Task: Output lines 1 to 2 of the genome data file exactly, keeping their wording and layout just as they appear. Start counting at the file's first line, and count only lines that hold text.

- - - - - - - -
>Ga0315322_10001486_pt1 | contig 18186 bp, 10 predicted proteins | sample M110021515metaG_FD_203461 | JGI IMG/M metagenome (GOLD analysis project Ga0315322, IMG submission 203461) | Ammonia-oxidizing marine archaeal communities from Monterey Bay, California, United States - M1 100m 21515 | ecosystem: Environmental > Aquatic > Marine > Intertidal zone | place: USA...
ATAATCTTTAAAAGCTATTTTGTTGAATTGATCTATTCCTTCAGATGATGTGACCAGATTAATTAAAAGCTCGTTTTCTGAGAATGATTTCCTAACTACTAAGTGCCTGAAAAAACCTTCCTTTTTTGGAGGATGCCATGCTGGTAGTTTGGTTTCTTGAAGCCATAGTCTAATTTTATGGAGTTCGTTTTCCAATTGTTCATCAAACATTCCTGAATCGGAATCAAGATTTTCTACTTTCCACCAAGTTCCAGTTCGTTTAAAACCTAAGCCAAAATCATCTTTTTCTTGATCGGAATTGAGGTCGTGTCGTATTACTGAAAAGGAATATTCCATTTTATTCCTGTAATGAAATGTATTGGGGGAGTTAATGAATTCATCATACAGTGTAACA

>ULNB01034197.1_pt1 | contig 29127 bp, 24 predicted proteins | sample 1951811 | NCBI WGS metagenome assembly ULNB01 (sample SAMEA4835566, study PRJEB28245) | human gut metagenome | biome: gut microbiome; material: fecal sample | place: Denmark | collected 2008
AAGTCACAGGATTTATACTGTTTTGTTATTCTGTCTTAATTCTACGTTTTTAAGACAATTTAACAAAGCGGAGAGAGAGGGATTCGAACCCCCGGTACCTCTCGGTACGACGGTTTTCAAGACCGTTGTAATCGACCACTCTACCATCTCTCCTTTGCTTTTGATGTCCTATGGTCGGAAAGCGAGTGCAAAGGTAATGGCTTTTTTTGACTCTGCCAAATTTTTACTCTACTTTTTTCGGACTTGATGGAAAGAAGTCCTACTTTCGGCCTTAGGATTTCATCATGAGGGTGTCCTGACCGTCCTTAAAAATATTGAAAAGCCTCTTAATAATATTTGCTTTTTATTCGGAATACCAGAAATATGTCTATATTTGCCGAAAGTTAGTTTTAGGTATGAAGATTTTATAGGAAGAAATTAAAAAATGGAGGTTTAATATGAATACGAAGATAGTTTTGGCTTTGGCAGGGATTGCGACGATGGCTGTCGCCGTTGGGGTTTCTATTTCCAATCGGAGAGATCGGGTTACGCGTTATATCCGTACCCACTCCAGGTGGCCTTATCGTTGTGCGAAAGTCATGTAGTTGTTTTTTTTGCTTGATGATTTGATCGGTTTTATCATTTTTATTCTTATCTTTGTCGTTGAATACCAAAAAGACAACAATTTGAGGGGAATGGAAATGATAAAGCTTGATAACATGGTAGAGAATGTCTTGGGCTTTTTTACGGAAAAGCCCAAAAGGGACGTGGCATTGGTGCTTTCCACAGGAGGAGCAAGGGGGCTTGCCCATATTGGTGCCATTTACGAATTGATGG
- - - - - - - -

>Ga0315322_10001486_pt1 | contig 18186 bp, 10 predicted proteins | sample M110021515metaG_FD_203461 | JGI IMG/M metagenome (GOLD analysis project Ga0315322, IMG submission 203461) | Ammonia-oxidizing marine archaeal communities from Monterey Bay, California, United States - M1 100m 21515 | ecosystem: Environmental > Aquatic > Marine > Intertidal zone | place: USA...
ATAATCTTTAAAAGCTATTTTGTTGAATTGATCTATTCCTTCAGATGATGTGACCAGATTAATTAAAAGCTCGTTTTCTGAGAATGATTTCCTAACTACTAAGTGCCTGAAAAAACCTTCCTTTTTTGGAGGATGCCATGCTGGTAGTTTGGTTTCTTGAAGCCATAGTCTAATTTTATGGAGTTCGTTTTCCAATTGTTCATCAAACATTCCTGAATCGGAATCAAGATTTTCTACTTTCCACCAAGTTCCAGTTCGTTTAAAACCTAAGCCAAAATCATCTTTTTCTTGATCGGAATTGAGGTCGTGTCGTATTACTGAAAAGGAATATTCCATTTTATTCCTGTAATGAAATGTATTGGGGGAGTTAATGAATTCATCATACAGTGTAACA